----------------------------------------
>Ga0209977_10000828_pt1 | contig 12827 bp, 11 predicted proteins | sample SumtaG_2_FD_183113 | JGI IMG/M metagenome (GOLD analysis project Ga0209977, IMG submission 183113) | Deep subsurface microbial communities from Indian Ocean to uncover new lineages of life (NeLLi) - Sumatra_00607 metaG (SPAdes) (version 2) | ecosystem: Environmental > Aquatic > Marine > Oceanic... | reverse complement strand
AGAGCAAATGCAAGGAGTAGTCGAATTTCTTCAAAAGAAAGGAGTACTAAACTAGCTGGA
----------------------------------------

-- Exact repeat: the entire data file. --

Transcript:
>Ga0209977_10000828_pt1 | contig 12827 bp, 11 predicted proteins | sample SumtaG_2_FD_183113 | JGI IMG/M metagenome (GOLD analysis project Ga0209977, IMG submission 183113) | Deep subsurface microbial communities from Indian Ocean to uncover new lineages of life (NeLLi) - Sumatra_00607 metaG (SPAdes) (version 2) | ecosystem: Environmental > Aquatic > Marine > Oceanic... | reverse complement strand
AGAGCAAATGCAAGGAGTAGTCGAATTTCTTCAAAAGAAAGGAGTACTAAACTAGCTGGA